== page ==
I'd gather that I probably saw Freedy Johnston about ten times in the 90s. From First Avenue in Minneapolis to stops all over the East Coast, he was one of my favorites of that time. I was hooked on Can You Fly (1992), This Perfect World (1994) and Never Home (1997). And I still play those records regularly. Add in the grossly under-appreciated Right Between the Promises (2001) (which was my favorite record of that year) and this year's Rain on the City, and Freedy has amassed an enormous library of great songs. As far as straightforward singer-songwriters go, he truly is one of the best of the past two decades.
In the past decade, I've only seen Freedy maybe once or twice prior to tonight. If you take a look at his discography, that should come as little surprise. It's been nine years since Freedy has released a record of new material. It's been a quiet decade, to put it mildly. Knowing this, I wasn't sure what to expect tonight. I've been loving his new record, but man, he's been away for a while.
When he took the stage just after 730, he actually looked slightly nervous. After a few quick quips, he started into not only one of my favorite Freedy songs, but one of my favorite songs, "The Lucky One." It was perfect. And the night took off from there. The room began to fill as he moved through his first few songs and the crowd was incredibly appreciative. Requests abound, loud applause and back-and-forth banter that had the whole room in a pretty joyous mood. Freedy's expressions made it pretty clear that this show was somewhat special. And boy did he deliver. He has such a mountain of great songs that it would have been impossible to please everyone, but what a set he gave us: "Evie's Tears," "Don't Fall In Love With a Lonely Girl," "Responsible," "This Perfect World," "California Thing," Jimmy Webb's "Wichita Lineman," "The Mortician's Daughter," "Dolores," "Bad Reputation," a gorgeous take on the new record's title track to close the show, and a few I'm missing. I can't remember the last time I saw a merch table at Cafe du Nord so jammed after a set.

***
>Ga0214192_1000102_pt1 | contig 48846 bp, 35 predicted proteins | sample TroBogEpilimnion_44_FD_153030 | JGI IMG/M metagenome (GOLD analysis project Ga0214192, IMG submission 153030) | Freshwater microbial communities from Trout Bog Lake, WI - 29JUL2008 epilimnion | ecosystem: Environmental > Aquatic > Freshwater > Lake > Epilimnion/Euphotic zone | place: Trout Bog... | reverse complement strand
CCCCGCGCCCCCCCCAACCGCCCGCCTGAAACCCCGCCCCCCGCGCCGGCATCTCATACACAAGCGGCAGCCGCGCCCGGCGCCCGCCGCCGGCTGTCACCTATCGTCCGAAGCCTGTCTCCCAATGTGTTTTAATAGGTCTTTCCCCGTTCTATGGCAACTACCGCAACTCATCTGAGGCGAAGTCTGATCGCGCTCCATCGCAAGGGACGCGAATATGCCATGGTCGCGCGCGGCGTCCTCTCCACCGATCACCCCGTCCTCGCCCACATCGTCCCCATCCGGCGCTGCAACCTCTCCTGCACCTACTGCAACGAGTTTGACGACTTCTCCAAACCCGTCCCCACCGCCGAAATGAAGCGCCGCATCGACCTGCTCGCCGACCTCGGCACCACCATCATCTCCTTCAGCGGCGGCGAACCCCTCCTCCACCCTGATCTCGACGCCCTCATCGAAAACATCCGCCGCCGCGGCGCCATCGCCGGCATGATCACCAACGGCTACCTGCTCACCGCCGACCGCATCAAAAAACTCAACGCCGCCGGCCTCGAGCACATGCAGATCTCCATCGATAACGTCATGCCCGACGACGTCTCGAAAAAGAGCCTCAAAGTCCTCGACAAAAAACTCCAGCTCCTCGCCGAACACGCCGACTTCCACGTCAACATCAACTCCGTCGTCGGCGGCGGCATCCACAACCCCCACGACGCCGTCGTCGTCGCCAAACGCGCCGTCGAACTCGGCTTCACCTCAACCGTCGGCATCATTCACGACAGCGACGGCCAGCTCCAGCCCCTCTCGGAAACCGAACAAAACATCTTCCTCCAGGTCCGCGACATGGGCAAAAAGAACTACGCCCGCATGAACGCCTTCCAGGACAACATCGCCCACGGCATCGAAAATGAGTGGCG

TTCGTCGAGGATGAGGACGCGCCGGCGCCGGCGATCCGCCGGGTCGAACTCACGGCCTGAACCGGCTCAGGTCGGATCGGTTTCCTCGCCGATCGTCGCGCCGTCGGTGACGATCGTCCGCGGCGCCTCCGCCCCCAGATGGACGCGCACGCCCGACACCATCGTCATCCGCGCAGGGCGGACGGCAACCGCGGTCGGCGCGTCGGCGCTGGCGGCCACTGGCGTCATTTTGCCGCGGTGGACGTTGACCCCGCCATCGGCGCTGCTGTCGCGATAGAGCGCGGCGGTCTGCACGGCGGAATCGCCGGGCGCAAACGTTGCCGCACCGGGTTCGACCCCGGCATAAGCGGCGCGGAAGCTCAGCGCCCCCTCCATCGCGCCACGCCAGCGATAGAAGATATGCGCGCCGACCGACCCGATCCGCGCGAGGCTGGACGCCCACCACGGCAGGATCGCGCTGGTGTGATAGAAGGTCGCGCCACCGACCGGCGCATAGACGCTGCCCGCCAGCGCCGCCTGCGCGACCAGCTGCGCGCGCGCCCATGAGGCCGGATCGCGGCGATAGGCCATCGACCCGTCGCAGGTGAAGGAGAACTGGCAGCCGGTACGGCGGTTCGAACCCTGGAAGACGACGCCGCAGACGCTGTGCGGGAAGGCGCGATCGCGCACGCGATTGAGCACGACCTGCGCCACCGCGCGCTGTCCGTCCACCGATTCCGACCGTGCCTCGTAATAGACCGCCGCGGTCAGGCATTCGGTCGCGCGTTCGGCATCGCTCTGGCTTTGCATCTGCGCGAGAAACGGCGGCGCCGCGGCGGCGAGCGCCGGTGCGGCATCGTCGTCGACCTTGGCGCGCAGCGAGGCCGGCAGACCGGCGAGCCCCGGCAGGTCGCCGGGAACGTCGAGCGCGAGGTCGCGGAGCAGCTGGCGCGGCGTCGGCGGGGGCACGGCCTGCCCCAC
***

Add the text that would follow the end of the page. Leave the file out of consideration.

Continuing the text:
N and I left the joint feeling pretty damn good. I didn't get my favorite Freedy song, "I Can Hear the Laughs," but if tonight's any indication, it can't be long before I get another chance.
Is Exile on Main Street the greatest record ever? It just might be. I'm not sure I can think of a record in my collection that so masterfully mixes rock, soul, blues and just about every passion and emotion that encompasses what makes music drive us. When considering the records that traditionally fall into the "greatest ever" camp, there's The Beach Boys' Pet Sounds, The Beatles' Revolver, The Clash's London Calling, Springsteen's Born To Run, Dylan's Highway 61 Revisited and a bunch of others (Marquee Moon).
If I attempt to remain as objective as possible, which clearly is impossible for me to do, for straight-ahead rock. and. roll. I would likely go with Exile. Blasting out of the gates with "Rocks Off," the full, in-your-face sound is simply astounding. I can't count the number of times I've been in the car screaming, "The sunshine bores the daylights outta me. Chasing shadows, moonlight mystery" as the horns, piano, guitar, drums and bass explode from behind. And then comes "Rip This Joint." Man. The surge of emotion can be felt from head-to-toe. "Tumbling Dice," "Sweet Virginia," "Loving Cup," "Happy," "Let It Loose," "All Down the Line" and the rest.
Next week Exile on Main Street will be re-issued in about 29 different versions (remastered / remastered box set / vinyl / with posters / with a lips t-shirt / covered in a bandana), and although I won't be picking one up (I have three vinyl copies and the CD), I will be listening all week. Unbelievably, this record, which sounds as fresh as ever, was released when I was -1.5 years old. That is simply incomprehensible. Ahead of their time? Ahead of any time.